Toxin production occurs when inadequate refrigeration after the catch allows the multiplication of bacteria that contain histidine decarboxylase, which converts amino acid histidine in the fish tissues to histamine. Histidine decarboxylase can continue to produce histamine in the fish even if the bacteria are inactivated; in addition, the enzyme remains stable while frozen and may be reactivated very rapidly after thawing. [12] Subsequent cooking, smoking, or canning of the fish does not eliminate the histamine, so both raw and cooked fish may cause symptoms.

Affected fish do not have a distinctive appearance or odor. After preparation, the fish may look honeycombed. Taste is a relatively insensitive measure of toxicity, since the lowest levels of histamine sufficient to cause symptoms cannot be tasted. Occasionally, fish with higher histamine concentrations may have a pungent, peppery taste.

Bacterial proliferation (and thus, histamine production) occurs unevenly in the fish, depending partly on temperature discrepancies. For example, tissue closer to the surface of a previously frozen mass of fish will thaw sooner and may contain more histamine.

The degree of symptoms in individuals consuming the same meal may be quite variable. Magnitude of symptoms may be related to the following:

  • Individual differences in sensitivity to or metabolism of histamine (eg, symptoms may be markedly worse in persons taking isoniazid because of blockade of GI tract histaminase)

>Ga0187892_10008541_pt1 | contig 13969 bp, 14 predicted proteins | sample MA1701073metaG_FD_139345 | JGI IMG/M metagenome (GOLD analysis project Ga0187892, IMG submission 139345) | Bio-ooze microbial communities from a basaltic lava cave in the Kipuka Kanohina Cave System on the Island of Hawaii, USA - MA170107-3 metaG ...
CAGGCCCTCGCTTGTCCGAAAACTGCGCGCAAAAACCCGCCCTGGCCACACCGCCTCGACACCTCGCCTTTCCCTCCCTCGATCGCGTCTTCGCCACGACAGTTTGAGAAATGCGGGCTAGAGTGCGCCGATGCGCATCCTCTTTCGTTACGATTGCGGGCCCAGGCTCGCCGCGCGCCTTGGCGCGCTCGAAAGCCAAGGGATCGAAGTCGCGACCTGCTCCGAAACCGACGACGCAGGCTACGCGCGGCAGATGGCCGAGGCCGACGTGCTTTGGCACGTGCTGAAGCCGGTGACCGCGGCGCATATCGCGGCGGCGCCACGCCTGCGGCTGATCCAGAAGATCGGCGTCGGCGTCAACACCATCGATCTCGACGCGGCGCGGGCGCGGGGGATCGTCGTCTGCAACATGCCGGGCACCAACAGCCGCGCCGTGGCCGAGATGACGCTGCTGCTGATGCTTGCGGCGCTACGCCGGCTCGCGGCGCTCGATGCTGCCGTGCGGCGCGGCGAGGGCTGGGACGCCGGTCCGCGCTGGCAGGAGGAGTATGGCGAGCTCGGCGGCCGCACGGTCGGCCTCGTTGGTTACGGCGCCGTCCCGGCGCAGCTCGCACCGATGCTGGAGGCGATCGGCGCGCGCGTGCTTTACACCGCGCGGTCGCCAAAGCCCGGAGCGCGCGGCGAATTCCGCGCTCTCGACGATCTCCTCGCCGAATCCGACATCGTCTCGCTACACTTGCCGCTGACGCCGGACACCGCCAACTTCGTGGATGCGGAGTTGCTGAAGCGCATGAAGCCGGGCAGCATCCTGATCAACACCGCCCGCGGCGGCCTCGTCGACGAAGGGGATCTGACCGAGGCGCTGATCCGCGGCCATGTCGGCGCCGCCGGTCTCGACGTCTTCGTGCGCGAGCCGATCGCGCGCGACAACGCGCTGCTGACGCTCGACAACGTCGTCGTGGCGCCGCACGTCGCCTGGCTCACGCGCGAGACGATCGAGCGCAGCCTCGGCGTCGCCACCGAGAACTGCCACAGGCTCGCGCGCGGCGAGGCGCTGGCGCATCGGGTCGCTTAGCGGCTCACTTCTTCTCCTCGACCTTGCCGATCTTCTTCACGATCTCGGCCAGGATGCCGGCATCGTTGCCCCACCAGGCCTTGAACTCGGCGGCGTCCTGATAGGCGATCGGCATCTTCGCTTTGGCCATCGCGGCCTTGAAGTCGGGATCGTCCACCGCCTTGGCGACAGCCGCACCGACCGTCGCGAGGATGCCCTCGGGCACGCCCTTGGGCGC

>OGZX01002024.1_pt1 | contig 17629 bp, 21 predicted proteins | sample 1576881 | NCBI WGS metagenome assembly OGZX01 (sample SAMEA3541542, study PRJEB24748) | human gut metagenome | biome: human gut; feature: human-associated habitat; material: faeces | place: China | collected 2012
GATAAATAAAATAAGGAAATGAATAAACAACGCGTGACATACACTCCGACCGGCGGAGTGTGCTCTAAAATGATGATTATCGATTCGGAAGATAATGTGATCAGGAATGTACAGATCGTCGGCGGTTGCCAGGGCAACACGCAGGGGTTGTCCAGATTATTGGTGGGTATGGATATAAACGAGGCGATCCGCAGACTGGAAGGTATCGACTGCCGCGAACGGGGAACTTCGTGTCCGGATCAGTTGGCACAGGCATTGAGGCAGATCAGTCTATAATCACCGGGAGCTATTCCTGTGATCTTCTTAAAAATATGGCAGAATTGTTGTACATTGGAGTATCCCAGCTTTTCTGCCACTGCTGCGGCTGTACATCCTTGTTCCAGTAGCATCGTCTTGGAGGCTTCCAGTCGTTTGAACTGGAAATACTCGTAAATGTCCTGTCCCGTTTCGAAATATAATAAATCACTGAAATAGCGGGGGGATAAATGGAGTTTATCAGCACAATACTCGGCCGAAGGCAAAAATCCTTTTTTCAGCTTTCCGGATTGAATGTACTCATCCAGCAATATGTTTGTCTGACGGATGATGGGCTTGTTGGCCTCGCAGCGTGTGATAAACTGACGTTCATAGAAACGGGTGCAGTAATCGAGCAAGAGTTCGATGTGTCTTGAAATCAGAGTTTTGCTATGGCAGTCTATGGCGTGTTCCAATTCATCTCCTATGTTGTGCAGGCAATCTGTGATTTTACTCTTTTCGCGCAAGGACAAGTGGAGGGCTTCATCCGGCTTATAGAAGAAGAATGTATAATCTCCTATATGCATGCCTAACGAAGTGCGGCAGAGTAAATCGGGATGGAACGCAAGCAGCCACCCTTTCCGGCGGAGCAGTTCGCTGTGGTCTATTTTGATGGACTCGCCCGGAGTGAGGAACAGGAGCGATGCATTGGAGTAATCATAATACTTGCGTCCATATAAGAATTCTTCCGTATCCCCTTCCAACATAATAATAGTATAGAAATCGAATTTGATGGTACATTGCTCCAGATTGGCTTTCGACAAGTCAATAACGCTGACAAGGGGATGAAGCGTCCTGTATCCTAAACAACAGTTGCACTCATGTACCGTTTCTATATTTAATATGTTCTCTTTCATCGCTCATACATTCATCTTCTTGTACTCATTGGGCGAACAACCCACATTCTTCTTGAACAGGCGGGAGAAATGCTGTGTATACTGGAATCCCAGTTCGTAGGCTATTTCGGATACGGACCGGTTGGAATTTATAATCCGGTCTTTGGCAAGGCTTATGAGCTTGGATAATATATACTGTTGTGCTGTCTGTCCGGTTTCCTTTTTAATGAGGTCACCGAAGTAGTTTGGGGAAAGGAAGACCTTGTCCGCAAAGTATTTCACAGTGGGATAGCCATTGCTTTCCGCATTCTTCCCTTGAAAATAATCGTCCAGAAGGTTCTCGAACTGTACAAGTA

• Size of the portion consumed
  • The amount of histamine in the consumed portion
  • Whether the portion was from the same fish
  • The amount and type of other foods consumed along with the fish


The fish species most commonly implicated in histamine toxicity live in temperate or tropical waters, making populations on adjacent land areas more likely to experience outbreaks. Nevertheless, histamine fish toxicity is worldwide in scope, affecting people of all races, both sexes, and all ages.

According to the 2019 Annual Report of the American Association of Poison Control Center National Poison Data System (AAPC-NPDS), 122 single exposures to histamine toxicity were reported. [13]

Histamine toxicity from fish makes up 3% of food-borne disease outbreaks reported to the CDC, but is likely highly underreported. During 2009-2015, 85 outbreaks of confirmed histamine fish poisoning involving 250 illnesses were reported to the CDC, with one hospitalizaiton and no deaths. [14]

In 2019, 51 cases of histamine toxicity in 11 states were traced by the US Food and Drug Administration (FDA) to yellowfin/Ahi tuna imported from two suppliers in Viet Nam. [15]



Patients with histamine fish toxicity have a good prognosis. Improvement is usually rapid and sequelae are rare. The clinical course may be prolonged and of greater severity in patients with a history of atopy. In 2019, the AAPCC-NPDS reported 40 minor outcomes, 24 moderate outcomes, 2 major outcomes, and no deaths. [13]

Reported complications include severe bronchospasm, angioedema, hypotension, pulmonary edema, and cardiogenic shock. Patients with comorbid illnesses such as coronary artery disease are at risk for acute coronary syndromes caused by the tachycardia and hypotension associated with severe cases. Rarely, fatalities have been reported. [16]


Patient Education

Patients should be informed that their illness was caused by toxins in the fish they consumed, and be reassured that the episode did not result from allergy to fish. The clinician should explain that histamine toxicity results from bacterial proliferation in inadequately refrigerated fish and advise patients on proper handling to prevent toxicity in fish prepared at home.

Patients should be advised that in most cases, histamine does not impart a distinctive appearance or odor to affected fish. However, patients should not continue eating a fish if they note an unusual peppery, bitter taste.